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Test sampling of fuel debris from No.2 reactor to be done in FY 2019

Test sampling of fuel debris from No.2 reactor to be done in FY 2019

March 16, 2018



First samples of Fukushima plant nuclear fuel debris to be collected in FY 2019


The government and Tokyo Electric Power Co. (TEPCO) are set to extract a small sample of melted nuclear fuel from the bottom of the No. 2 reactor's containment vessel at the disaster-stricken Fukushima No. 1 nuclear plant as early as fiscal 2019.

The operation will be a test before starting full-scale collection of the fuel, targeted for 2021 or earlier. If development of technologies for debris retrieval shows promise, the operation may be moved up to the end of fiscal 2018. The government and TEPCO hope to ascertain the properties of the melted fuel and use the information for developing collection devices and debris containers.


This will be the first attempt to sample nuclear fuel debris from a reactor. Other materials, including those floating in contaminated water and substances stuck to robot probes, have been extracted from the plant's reactors before. The No. 1, 2 and 3 reactors at the Fukushima No. 1 plant melted down in the March 2011 nuclear disaster.


The road map for collecting the melted fuel, last revised in September 2017, states that TEPCO would choose a first reactor to tackle by the end of fiscal 2019 and decide on a collection method. The utility would then start the retrieval process in 2021. As deciding on this process requires finalizing ways to contain, transfer and store the debris, the government and utility concluded that they would need to grasp the fuel's current condition by extracting samples beforehand.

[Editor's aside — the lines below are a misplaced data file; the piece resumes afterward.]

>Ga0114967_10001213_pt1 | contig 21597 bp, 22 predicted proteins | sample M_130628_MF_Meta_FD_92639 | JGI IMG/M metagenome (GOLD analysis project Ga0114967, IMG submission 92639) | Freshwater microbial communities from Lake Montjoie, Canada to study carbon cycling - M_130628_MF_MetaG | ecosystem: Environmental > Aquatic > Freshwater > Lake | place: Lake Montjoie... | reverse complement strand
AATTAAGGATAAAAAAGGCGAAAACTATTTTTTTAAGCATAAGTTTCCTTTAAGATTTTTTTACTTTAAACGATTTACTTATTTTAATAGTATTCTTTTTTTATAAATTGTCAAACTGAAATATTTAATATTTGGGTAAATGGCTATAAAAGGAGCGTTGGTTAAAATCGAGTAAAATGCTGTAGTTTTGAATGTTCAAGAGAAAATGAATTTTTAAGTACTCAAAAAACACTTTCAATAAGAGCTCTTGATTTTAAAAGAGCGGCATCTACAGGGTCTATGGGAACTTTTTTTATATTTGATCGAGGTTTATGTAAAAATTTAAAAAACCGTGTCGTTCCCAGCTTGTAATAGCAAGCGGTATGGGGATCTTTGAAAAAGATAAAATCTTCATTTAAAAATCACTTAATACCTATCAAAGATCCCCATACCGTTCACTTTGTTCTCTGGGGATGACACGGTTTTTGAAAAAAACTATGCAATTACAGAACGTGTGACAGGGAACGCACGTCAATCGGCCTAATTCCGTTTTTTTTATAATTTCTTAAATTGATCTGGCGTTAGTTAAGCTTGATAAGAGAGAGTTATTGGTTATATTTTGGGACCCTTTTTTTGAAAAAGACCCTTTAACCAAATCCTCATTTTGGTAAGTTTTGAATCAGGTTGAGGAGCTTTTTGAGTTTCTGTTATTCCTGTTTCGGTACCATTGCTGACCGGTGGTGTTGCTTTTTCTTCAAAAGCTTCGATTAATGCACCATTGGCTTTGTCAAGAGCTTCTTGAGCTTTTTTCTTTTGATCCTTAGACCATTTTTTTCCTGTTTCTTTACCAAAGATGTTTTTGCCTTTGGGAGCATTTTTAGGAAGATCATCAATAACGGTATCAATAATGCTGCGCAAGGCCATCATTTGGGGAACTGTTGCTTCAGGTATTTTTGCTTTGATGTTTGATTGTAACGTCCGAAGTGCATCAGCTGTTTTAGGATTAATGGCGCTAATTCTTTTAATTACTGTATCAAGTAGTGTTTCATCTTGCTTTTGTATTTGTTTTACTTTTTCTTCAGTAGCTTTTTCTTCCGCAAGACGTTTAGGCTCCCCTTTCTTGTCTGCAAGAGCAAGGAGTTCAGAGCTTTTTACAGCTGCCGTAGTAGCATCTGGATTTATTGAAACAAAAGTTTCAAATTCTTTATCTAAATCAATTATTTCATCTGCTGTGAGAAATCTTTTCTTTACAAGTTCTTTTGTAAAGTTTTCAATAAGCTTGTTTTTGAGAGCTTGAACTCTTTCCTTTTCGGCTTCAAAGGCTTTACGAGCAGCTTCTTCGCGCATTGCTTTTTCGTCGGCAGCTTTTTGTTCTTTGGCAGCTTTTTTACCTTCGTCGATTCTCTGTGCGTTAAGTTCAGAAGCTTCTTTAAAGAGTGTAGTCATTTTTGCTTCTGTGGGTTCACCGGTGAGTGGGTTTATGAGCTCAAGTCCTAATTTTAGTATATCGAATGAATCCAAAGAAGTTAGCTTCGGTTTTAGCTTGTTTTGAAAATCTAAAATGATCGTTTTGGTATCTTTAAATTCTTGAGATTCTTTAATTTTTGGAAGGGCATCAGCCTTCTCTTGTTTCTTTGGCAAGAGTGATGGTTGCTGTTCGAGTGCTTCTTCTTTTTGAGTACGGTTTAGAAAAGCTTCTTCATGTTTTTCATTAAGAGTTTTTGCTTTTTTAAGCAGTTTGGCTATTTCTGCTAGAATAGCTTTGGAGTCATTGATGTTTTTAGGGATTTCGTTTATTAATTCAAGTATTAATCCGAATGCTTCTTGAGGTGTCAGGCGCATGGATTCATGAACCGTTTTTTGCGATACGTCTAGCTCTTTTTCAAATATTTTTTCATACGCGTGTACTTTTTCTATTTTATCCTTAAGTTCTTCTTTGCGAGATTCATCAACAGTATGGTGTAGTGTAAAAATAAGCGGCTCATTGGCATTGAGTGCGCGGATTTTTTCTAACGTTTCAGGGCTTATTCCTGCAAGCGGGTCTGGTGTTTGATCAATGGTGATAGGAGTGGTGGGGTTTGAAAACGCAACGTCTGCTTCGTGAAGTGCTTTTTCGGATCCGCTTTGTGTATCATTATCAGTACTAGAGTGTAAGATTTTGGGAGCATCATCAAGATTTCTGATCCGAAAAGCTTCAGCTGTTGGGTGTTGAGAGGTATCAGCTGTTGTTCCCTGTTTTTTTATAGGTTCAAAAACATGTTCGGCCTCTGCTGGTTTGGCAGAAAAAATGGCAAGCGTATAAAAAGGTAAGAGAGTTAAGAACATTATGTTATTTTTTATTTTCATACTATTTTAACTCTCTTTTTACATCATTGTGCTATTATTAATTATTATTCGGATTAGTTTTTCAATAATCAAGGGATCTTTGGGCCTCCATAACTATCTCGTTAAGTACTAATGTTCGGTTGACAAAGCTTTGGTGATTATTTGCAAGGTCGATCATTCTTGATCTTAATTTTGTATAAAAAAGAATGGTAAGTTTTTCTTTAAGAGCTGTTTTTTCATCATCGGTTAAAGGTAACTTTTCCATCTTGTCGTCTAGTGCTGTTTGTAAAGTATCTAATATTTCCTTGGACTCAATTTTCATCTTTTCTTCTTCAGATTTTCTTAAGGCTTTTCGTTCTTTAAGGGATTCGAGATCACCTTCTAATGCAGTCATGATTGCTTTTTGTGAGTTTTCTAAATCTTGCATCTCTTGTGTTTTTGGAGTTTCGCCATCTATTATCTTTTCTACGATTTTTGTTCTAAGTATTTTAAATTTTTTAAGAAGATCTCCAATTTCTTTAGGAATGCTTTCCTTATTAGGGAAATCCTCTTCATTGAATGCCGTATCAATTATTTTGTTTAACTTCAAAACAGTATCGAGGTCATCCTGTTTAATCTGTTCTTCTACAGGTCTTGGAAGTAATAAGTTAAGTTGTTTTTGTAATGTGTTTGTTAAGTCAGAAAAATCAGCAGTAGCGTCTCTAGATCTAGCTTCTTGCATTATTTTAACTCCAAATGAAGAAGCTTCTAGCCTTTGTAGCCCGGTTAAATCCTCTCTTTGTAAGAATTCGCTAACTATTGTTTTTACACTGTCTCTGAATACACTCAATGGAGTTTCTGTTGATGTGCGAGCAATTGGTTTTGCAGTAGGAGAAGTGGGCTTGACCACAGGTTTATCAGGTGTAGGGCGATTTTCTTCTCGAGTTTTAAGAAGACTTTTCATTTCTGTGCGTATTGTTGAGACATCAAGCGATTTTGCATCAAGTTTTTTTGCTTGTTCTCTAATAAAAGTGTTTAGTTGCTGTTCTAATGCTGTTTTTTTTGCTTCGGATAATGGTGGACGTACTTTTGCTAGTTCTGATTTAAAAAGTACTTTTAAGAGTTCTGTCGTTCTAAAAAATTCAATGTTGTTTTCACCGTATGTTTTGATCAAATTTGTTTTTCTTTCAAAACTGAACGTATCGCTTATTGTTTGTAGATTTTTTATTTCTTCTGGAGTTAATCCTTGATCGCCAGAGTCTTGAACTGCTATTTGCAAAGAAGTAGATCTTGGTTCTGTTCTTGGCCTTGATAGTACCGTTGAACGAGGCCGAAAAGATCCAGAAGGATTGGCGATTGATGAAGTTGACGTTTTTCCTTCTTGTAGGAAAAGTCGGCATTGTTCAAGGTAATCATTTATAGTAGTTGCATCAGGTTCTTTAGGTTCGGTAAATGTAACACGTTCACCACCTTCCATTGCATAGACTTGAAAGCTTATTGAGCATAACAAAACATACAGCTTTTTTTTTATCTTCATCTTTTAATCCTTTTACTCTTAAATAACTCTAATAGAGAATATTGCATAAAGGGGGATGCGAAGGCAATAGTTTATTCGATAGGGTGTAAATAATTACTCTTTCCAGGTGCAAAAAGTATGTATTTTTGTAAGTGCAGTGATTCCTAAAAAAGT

In January this year, a camera and dosimeter were sent into the containment vessel of the No. 2 reactor through an existing passage to find pebble- and clay-like masses at its bottom believed to be melted fuel. A source close to the government says the plan is to remotely guide a robot arm equipped with a camera and dosimeter into the containment vessel through the same passage, and extract a small amount of the suspected fuel debris.


The January probe of the containment vessel revealed radiation around the pebble-like masses measured 8 sieverts per hour -- a level potentially lethal to humans after just one hour of exposure. Due to the ultrahigh radiation, the sampled material will be placed in a special radiation-shielded container before being removed from the reactor. After that, the sample will be brought to a Japan Atomic Energy Agency facility in Ibaraki Prefecture for analysis.


A government source told the Mainichi Shimbun that sampling the suspected fuel debris is different from the debris collection specified in the road map, and stressed that extracting samples should be beneficial to determine a method for retrieving the fuel.

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